extra income needed after the price change to return Pip to the original utility
level) and Equivalent Variation (the maximum amount of money that Pip would
pay to prevent the price increase).

5. Under first-degree price discrimination, a monopolist’s marginal revenue is equal

to average revenue. Is this true or false? Explain your answer.

6. Consider the following game. For what values of x does each player have a
dominant strategy? Explain your answer.

Player 2
A2 B2 C2
A1 3,3 3,0 1,2
Player 1 B1 2,3 1,2 0,1
C1 0,1 2,0 x, x

7. If the long-run average cost is decreasing in output, the long-run marginal cost
must be decreasing in output as well. Is this true or false? Explain your answer.

EC2066 Microeconomics Page 2 of 7

8. There are 3 consumers of a public good. The demand functions of the con-
sumers are as follows:

P1 = 60 − Q (Consumer 1) (1)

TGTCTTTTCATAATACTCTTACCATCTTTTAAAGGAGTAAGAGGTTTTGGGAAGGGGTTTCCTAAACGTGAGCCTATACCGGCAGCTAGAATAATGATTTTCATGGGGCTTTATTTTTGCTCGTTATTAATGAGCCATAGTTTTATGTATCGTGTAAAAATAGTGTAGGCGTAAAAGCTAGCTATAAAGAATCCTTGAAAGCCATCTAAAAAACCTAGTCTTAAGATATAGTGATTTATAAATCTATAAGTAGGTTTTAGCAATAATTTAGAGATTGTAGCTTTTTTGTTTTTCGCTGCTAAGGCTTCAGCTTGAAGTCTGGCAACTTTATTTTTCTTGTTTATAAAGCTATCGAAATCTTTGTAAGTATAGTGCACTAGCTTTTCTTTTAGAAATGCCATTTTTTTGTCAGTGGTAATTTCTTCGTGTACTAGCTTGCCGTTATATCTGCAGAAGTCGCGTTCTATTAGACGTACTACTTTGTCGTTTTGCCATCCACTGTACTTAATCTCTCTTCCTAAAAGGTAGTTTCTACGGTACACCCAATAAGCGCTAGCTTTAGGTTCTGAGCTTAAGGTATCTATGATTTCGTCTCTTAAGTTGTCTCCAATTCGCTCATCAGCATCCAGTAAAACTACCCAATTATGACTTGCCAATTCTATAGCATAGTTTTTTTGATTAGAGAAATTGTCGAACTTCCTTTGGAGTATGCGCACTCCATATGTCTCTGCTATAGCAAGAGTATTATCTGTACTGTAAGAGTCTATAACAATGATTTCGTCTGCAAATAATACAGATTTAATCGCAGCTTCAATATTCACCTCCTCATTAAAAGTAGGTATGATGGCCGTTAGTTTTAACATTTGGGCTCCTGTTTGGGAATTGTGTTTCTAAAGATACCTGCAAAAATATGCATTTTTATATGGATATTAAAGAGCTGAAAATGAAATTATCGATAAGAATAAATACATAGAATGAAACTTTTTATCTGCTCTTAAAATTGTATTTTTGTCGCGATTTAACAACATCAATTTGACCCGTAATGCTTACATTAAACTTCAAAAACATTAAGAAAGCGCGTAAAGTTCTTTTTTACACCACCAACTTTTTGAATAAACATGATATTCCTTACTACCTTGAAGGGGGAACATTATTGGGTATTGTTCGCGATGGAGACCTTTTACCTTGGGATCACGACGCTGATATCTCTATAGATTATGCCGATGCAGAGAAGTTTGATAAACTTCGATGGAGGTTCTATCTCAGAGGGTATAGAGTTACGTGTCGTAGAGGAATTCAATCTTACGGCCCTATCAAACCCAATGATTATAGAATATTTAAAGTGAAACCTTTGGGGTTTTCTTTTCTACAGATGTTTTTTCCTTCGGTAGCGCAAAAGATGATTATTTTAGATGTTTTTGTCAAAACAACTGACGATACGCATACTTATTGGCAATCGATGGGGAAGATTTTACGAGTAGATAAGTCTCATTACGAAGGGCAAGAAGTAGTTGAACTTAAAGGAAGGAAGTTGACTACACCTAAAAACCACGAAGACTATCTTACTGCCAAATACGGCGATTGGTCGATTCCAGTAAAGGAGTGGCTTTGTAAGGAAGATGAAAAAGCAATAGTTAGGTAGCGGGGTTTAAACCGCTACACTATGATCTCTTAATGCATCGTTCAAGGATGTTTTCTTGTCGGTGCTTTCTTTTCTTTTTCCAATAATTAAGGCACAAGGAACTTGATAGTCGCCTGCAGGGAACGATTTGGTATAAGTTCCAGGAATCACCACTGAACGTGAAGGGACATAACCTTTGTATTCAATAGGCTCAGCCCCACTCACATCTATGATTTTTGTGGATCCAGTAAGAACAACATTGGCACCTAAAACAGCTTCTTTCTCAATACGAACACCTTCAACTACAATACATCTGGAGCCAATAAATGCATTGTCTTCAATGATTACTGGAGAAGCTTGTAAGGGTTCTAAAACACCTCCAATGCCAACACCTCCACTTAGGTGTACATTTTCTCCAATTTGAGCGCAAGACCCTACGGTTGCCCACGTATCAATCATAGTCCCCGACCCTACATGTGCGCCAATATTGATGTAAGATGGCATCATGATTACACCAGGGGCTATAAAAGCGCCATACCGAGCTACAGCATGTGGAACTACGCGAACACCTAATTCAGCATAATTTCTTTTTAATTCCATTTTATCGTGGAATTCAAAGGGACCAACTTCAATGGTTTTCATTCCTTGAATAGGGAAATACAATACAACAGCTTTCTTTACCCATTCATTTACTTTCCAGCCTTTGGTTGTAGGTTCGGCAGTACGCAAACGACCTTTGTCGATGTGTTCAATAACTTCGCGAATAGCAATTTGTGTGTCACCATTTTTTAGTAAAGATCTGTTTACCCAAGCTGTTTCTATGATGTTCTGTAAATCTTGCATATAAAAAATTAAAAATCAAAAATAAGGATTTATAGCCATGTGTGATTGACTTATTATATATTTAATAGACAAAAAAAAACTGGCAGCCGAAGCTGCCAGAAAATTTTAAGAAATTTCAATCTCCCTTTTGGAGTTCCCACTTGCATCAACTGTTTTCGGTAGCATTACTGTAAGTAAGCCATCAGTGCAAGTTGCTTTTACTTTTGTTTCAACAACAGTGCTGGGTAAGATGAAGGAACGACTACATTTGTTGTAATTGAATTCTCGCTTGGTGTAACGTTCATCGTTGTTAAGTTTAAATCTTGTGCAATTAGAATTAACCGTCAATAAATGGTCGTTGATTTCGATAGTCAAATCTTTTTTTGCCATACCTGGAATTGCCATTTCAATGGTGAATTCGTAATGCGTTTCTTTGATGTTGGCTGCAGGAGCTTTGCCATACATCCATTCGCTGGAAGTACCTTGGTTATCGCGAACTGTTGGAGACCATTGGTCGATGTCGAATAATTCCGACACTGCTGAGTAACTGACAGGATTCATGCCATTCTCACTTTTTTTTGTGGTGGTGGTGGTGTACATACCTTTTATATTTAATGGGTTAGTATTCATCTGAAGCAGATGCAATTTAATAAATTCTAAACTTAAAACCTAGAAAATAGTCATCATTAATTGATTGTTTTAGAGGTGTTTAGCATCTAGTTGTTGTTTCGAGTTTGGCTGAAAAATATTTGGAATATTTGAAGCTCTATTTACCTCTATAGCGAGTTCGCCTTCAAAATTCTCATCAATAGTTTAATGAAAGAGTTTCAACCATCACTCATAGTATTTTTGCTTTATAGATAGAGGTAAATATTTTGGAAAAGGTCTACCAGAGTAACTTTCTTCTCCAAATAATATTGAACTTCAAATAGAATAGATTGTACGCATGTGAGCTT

P2 = 100 − Q (Consumer 2) (2)
P3 = 140 − Q (Consumer 3) (3)

where Q is the quantity of public good and Pi is the price consumer i is willing
to pay, i ∈ {1, 2, 3}. The public good can be produced at a constant marginal
cost of 180, and there are no fixed costs. Find the efficient level of production of
the public good.


EC2066 Microeconomics Page 3 of 7


Answer THREE questions from this section (20 marks each).

9. (a) Find the pure and mixed strategy Nash equilibria of the following game.
[8 marks]
Player 2
A2 B2
Player 1 A1 2,7 3,2
B1 0,0 4,1

(b) Consider the following extensive-form game with two players. Player 2
moves after player 1. Each player can produce a high output or a low
output. Player 1’s payoff is additionally influenced by an exogenous event
which occurs with probability p ∈ [0, 1].
The payoffs are written as ((Payoff to 1), Payoff to 2).

L1 H1
2 2

L2 H2 L2 H2

((4 − 2p), 1) ((3 − 2p), 4) ((2 + p), 2) ((1 + p), 1)